Martinez arrived at the café shortly before noon. He was a man in his late thirties, with a high forehead, neatly trimmed beard, and slicked back black hair. He had on an open collar button-down shirt topped by a dark blue sport coat. Laurie told her boss later he looked just like the movie star, Ricardo Montalban; only younger. A soon-to-be-partner in the Albuquerque firm of Sullivan, Keefe, and Rodriguez, Paul struck people as a man on the way up. Perhaps he came across as a bit too smooth. But as they spoke, Laurie felt increasingly confident he had her best interests in mind. He possessed a reassuring smile.

The hickory tobacco aroma from the lawyer’s Meerschaum pipe competed with that of sizzling burgers. Laurie realized it was lunchtime. “Would you like something to eat?” She hesitated. “I’m afraid we don’t have much Mexican food. Maybe some fajitas in the fridge.”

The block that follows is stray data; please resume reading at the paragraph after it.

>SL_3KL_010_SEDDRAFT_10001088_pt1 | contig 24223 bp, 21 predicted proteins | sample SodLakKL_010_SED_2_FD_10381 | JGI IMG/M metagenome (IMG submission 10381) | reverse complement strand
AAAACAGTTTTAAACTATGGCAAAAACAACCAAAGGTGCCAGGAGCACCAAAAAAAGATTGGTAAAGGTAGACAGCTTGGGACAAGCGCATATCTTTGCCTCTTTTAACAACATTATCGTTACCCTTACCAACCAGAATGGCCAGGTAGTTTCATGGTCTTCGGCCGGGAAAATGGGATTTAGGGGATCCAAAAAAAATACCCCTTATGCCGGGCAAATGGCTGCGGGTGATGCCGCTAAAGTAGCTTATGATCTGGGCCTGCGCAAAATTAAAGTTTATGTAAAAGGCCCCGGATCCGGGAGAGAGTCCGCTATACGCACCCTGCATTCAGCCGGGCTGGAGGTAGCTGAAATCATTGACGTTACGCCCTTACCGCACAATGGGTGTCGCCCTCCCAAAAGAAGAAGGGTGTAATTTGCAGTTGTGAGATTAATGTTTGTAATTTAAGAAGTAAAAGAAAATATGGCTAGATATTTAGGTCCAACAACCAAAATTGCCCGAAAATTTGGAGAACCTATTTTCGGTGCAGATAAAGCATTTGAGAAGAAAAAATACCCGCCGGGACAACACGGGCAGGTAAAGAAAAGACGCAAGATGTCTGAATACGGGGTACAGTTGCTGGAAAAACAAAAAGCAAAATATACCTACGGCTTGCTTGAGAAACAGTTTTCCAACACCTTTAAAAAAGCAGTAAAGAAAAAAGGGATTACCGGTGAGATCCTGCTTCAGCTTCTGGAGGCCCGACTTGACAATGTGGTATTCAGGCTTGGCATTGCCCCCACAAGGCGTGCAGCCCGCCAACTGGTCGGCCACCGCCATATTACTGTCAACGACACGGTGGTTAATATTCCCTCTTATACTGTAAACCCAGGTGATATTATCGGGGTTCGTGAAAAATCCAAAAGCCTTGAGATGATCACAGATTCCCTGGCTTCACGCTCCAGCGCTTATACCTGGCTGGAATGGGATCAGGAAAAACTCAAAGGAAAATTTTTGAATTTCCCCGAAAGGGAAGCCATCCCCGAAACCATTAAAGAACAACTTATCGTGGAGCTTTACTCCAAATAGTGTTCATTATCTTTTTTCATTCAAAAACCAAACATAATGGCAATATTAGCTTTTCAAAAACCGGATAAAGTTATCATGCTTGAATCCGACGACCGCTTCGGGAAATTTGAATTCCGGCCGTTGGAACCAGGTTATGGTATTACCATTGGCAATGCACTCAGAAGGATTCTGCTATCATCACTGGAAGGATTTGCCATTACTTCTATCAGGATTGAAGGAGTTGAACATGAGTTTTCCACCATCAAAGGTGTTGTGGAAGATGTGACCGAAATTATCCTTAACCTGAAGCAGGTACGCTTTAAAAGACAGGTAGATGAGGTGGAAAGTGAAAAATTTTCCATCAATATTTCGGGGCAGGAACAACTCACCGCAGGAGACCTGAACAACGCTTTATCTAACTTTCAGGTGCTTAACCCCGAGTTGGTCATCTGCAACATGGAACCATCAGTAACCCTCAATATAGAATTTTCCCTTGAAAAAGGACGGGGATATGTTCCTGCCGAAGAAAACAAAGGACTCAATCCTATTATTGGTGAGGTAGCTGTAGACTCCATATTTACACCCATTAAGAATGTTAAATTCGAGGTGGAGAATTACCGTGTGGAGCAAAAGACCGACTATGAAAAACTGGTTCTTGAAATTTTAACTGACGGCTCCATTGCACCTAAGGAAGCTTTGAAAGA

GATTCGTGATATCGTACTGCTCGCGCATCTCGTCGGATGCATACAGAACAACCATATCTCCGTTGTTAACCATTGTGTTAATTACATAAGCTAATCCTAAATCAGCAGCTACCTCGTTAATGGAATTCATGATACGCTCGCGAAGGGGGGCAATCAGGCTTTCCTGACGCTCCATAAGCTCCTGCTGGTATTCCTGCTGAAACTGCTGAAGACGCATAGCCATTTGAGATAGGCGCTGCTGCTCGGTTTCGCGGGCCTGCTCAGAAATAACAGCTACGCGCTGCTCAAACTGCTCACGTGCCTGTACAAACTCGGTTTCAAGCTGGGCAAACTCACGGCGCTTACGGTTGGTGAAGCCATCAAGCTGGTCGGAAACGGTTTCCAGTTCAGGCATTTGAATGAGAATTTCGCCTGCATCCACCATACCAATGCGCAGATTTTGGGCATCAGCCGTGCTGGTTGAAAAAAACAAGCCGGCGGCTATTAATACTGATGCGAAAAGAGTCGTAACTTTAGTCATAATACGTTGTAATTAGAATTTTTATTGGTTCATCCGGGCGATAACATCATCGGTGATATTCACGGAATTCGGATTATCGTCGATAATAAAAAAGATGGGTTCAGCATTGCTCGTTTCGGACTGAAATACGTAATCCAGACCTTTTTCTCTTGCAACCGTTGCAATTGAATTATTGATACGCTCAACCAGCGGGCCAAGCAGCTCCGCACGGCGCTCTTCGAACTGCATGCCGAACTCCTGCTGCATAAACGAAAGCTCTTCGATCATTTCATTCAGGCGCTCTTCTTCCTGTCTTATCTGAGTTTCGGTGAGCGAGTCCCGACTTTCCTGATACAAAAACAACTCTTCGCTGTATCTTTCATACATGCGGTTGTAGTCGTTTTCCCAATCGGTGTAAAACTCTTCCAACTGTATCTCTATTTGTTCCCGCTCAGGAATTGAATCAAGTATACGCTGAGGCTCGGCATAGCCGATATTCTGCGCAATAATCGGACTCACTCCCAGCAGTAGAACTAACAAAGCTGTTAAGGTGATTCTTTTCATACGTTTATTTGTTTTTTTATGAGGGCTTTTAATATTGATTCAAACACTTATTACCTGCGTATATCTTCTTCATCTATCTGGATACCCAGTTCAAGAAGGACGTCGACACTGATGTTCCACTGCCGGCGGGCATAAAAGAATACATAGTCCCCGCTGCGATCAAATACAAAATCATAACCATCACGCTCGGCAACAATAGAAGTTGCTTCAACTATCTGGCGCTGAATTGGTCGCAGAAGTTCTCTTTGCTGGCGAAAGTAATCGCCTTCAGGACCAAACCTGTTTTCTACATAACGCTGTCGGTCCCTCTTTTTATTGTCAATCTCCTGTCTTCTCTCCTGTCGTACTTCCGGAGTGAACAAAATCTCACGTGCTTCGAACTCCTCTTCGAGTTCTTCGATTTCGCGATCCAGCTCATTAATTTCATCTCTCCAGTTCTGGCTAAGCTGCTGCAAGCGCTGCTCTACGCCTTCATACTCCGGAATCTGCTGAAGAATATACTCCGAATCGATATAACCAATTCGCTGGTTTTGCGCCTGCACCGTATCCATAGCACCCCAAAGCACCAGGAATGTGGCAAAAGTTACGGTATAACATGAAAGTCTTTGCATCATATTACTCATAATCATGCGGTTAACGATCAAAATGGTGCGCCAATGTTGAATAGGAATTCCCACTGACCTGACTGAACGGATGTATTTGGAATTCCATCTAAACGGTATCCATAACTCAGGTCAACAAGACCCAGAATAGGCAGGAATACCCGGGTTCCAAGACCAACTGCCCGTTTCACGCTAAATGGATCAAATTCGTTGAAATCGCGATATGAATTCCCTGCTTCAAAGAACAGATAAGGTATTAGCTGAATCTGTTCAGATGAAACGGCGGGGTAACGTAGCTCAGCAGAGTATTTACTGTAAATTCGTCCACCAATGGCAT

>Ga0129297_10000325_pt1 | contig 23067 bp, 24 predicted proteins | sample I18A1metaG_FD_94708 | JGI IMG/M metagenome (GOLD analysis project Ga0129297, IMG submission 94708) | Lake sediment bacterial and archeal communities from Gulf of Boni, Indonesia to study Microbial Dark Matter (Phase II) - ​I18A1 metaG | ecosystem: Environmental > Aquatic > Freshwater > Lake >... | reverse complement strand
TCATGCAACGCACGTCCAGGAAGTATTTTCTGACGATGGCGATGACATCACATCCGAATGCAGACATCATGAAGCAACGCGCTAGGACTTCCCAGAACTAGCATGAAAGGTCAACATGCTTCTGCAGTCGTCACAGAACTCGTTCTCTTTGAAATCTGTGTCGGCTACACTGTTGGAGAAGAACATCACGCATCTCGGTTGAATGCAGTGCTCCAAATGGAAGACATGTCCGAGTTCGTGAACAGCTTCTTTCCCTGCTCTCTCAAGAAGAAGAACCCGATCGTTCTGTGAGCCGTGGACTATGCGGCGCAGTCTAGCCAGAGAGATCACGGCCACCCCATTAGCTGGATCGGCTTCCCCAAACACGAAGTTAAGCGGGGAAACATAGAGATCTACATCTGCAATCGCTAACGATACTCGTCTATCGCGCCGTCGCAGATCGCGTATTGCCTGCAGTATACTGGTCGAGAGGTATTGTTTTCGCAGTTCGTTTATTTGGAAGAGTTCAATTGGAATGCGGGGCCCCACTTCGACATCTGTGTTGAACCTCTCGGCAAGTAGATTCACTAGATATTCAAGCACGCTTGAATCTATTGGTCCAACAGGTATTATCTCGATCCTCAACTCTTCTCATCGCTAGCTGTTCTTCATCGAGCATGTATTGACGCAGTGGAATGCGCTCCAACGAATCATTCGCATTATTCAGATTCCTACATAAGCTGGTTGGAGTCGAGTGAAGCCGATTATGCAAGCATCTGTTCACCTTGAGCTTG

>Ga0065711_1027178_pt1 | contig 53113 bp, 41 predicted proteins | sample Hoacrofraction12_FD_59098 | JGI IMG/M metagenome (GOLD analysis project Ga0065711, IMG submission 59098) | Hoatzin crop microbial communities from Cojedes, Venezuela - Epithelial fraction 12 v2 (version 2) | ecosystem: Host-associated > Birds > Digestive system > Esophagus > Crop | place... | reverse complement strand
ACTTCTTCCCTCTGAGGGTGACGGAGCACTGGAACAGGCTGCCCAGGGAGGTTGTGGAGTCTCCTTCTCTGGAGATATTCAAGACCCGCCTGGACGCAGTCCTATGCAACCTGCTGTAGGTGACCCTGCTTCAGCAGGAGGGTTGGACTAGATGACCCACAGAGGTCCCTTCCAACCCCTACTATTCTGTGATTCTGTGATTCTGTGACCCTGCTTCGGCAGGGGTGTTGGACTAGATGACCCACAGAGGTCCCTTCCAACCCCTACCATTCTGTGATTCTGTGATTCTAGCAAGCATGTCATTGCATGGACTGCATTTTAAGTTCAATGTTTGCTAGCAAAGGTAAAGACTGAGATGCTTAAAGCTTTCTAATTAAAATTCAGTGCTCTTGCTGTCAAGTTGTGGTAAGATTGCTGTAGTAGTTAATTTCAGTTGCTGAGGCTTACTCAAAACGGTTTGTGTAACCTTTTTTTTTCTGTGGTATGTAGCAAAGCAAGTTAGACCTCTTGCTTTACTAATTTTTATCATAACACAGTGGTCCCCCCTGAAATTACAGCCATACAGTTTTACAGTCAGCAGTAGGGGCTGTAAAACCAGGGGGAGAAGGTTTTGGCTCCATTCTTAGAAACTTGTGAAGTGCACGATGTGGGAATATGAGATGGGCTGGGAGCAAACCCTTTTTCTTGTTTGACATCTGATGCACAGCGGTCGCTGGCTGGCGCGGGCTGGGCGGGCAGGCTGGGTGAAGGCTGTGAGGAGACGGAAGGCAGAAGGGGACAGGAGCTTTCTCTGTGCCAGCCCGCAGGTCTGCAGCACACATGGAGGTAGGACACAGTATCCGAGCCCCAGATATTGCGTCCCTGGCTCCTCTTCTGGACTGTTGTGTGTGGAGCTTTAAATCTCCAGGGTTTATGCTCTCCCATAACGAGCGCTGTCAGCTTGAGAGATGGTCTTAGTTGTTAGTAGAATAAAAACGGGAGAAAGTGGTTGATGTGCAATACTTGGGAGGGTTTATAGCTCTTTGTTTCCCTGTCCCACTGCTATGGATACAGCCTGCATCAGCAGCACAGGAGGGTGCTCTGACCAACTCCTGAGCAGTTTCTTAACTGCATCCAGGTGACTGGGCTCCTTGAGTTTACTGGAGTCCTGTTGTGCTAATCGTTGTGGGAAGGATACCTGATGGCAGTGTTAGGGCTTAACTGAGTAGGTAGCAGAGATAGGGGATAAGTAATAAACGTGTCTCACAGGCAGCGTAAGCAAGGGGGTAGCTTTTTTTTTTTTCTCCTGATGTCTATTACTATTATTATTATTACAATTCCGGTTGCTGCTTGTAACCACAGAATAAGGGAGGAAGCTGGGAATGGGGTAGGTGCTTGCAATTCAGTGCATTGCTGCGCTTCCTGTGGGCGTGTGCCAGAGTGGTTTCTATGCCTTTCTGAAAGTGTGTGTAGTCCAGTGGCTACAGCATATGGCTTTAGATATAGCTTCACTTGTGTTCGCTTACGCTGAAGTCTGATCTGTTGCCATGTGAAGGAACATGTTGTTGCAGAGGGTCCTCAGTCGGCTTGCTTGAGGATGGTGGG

Martinez smiled. He’d apparently encountered reactions like this before.

“No problem. A burger and a shake will be just fine.”

“Do you think she is telling the truth?” Laurie said as she delivered the food. “There have been others trying to get money from us.”

“Yes. I am well aware of those claims. We are, of course, careful. But we definitely think it is worth checking out. You know the time for adjudicating your claim is soon up.”

Laurie nodded. The deadline had been very much on her mind. “So, what now?”

“The watch has no intrinsic value,” Martinez said. But as with our earlier reward offer, we are prepared to provide the man who has it a nice sum. We hope he will realize he will gain nothing by refusing. His name, by the way, is Ben Kennedy. He works at a feed company in Santa Fe.”